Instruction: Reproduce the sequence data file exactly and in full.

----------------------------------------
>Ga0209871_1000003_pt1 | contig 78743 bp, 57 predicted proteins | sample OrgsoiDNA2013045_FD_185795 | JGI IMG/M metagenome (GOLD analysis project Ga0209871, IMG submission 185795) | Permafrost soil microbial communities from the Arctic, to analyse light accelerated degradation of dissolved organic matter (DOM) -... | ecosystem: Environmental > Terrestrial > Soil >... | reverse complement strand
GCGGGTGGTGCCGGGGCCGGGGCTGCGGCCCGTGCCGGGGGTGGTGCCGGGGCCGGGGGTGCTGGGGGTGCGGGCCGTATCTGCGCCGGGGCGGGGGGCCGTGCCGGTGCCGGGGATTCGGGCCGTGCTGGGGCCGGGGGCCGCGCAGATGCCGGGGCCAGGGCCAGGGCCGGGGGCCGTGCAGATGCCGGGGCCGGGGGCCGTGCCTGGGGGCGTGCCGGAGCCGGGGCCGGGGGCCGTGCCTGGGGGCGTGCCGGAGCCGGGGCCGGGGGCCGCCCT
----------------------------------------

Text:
>Ga0209871_1000003_pt1 | contig 78743 bp, 57 predicted proteins | sample OrgsoiDNA2013045_FD_185795 | JGI IMG/M metagenome (GOLD analysis project Ga0209871, IMG submission 185795) | Permafrost soil microbial communities from the Arctic, to analyse light accelerated degradation of dissolved organic matter (DOM) -... | ecosystem: Environmental > Terrestrial > Soil >... | reverse complement strand
GCGGGTGGTGCCGGGGCCGGGGCTGCGGCCCGTGCCGGGGGTGGTGCCGGGGCCGGGGGTGCTGGGGGTGCGGGCCGTATCTGCGCCGGGGCGGGGGGCCGTGCCGGTGCCGGGGATTCGGGCCGTGCTGGGGCCGGGGGCCGCGCAGATGCCGGGGCCAGGGCCAGGGCCGGGGGCCGTGCAGATGCCGGGGCCGGGGGCCGTGCCTGGGGGCGTGCCGGAGCCGGGGCCGGGGGCCGTGCCTGGGGGCGTGCCGGAGCCGGGGCCGGGGGCCGCCCT